1. Hi Kristin! I also used landscape cloths between the beds (with the gravel on top) and I still get weeds… mostly thistles, with some grass. My solution is to spray the paths twice a year with a year-long weedkiller. (I make sure not to get any in the raised beds, and I only spray after the bees are back in for the night, and before any of the weeds have “flowered”.) I’ve found it’s almost impossible to keep up with the weeds otherwise.

      As for varmints, I have a fence around the garden now, which keeps out bigger animals. I still get a few rabbits, but I often put smaller wire cages around really suceeptable plants, and I haven’t had that big of an issue with it.

      Hope that helps!

  24. Kit,
    So how long did the cedar boards last in a cold climate? I live in northwest Illinois and have to build new raised beds in my side yard. Last fall the yard was dug for a replacement sewer line…need I say more.
    Linda G.

    1. Yep! All those beds are still holding up in my garden 5 years later, and I’ve added a few dozen more. I haven’t had to replace any boards from wear yet, but may need to in the next year or two.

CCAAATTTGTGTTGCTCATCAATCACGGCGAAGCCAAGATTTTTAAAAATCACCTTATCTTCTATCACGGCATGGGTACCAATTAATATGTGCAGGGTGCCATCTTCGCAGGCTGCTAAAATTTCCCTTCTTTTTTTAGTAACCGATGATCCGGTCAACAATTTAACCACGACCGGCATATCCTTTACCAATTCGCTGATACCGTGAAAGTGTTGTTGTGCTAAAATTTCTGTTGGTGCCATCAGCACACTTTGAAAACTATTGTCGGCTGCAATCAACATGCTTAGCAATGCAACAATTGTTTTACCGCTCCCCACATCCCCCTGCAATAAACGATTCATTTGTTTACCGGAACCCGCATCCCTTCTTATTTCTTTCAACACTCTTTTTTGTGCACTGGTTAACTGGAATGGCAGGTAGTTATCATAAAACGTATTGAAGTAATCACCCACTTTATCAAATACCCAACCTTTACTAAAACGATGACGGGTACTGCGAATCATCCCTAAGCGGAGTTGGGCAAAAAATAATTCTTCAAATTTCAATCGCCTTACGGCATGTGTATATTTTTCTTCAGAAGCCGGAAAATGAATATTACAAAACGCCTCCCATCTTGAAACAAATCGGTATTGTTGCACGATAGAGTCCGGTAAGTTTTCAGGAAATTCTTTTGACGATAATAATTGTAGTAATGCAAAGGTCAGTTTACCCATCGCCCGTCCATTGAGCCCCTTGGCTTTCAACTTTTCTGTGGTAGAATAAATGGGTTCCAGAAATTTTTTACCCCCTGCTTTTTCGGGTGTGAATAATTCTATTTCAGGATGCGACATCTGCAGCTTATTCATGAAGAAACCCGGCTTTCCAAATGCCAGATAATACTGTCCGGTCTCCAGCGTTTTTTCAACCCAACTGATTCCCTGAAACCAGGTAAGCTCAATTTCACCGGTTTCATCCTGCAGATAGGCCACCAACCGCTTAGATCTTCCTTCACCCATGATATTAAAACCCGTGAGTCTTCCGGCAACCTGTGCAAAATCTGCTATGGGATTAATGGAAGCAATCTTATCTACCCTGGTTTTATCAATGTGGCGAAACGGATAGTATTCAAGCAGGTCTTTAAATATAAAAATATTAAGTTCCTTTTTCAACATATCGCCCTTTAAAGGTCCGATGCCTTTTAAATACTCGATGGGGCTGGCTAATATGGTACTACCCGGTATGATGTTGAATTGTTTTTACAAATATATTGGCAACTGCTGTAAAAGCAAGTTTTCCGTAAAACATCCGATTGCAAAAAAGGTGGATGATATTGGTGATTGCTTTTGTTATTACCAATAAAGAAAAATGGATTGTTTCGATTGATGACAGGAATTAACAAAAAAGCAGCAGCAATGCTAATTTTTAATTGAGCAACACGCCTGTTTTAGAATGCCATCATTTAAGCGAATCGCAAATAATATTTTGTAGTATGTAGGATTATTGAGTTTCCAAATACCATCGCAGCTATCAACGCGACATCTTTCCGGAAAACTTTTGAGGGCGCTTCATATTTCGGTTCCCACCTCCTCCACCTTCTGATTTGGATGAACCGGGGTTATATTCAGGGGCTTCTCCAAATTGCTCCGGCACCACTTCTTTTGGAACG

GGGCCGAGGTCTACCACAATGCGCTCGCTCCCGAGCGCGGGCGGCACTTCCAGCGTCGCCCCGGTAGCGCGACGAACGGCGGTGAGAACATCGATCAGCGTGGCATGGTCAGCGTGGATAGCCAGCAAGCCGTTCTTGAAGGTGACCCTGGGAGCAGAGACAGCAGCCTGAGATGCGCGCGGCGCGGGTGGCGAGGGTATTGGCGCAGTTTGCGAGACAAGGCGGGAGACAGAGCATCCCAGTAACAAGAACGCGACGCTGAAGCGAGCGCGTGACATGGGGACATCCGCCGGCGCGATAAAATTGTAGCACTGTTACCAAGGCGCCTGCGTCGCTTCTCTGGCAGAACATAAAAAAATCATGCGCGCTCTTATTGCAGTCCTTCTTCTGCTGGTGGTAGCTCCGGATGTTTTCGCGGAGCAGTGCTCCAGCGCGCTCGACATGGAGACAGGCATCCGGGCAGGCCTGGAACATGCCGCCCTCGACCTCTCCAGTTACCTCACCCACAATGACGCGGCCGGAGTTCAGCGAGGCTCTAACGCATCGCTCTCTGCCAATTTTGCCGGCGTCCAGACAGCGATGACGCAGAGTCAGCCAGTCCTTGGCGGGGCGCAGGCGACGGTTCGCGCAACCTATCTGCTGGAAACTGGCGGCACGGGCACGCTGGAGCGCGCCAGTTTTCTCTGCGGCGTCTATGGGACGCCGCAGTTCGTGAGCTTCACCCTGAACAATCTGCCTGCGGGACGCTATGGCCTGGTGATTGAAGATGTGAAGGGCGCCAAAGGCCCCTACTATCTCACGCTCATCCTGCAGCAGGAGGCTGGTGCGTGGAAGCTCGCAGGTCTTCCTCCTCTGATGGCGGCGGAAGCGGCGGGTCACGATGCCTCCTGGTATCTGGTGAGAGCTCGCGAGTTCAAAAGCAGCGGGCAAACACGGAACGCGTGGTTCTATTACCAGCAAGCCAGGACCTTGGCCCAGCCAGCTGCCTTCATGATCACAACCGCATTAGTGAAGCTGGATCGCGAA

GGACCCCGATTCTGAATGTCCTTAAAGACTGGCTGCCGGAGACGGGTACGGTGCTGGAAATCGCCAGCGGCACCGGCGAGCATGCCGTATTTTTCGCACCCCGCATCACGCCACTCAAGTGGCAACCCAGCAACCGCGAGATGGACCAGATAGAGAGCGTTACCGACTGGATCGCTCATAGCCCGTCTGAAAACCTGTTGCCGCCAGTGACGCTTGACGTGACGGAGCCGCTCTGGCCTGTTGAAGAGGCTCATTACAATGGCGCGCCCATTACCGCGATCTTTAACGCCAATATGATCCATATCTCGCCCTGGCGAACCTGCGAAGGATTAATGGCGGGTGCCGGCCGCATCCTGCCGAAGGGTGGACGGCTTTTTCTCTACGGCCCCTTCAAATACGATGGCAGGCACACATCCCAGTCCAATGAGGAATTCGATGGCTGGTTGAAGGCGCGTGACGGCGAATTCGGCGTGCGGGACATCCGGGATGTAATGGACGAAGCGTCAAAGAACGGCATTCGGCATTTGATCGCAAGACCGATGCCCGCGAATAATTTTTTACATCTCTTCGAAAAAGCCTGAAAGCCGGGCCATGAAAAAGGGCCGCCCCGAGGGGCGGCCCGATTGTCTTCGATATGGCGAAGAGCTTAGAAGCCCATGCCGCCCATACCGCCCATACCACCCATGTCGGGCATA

1. Hi Kit!
        This post was wonderful! (And relevant so many years later!)
        Regarding 5/8 thick pickets… For added support against bowing, what do you think about putting the support 2×4’s on the outside of the box instead? And/or maybe doubling up the 5/8 thick planks?? Ive been going back and forth with those two options… and then trying to weigh the ideas against just building as you did. —I won’t have as much support underground with the lengths I’ve cut my 2×4’s though. Maybe 3 inches tops… So I’m worried a little about sturdiness and want to compensate if I need to…

        1. Hey Tiffany – So the thing that gives these beds their rigidity is actually the 2×4 posts being set deep into the ground. The 5/8 boards themselves will definitely warp with the weight of soil and general weathering (whether or not the 2x4s are on the inside or the outside.) You could try double-thickness boards, but at that point I might just use a 1x or 2x cedar board instead of the pickets. Hope this helps!

Comments are closed.

I'm not interested in a mediocre life. I'm here to kick ass or die.

(formerly DIYdiva.net)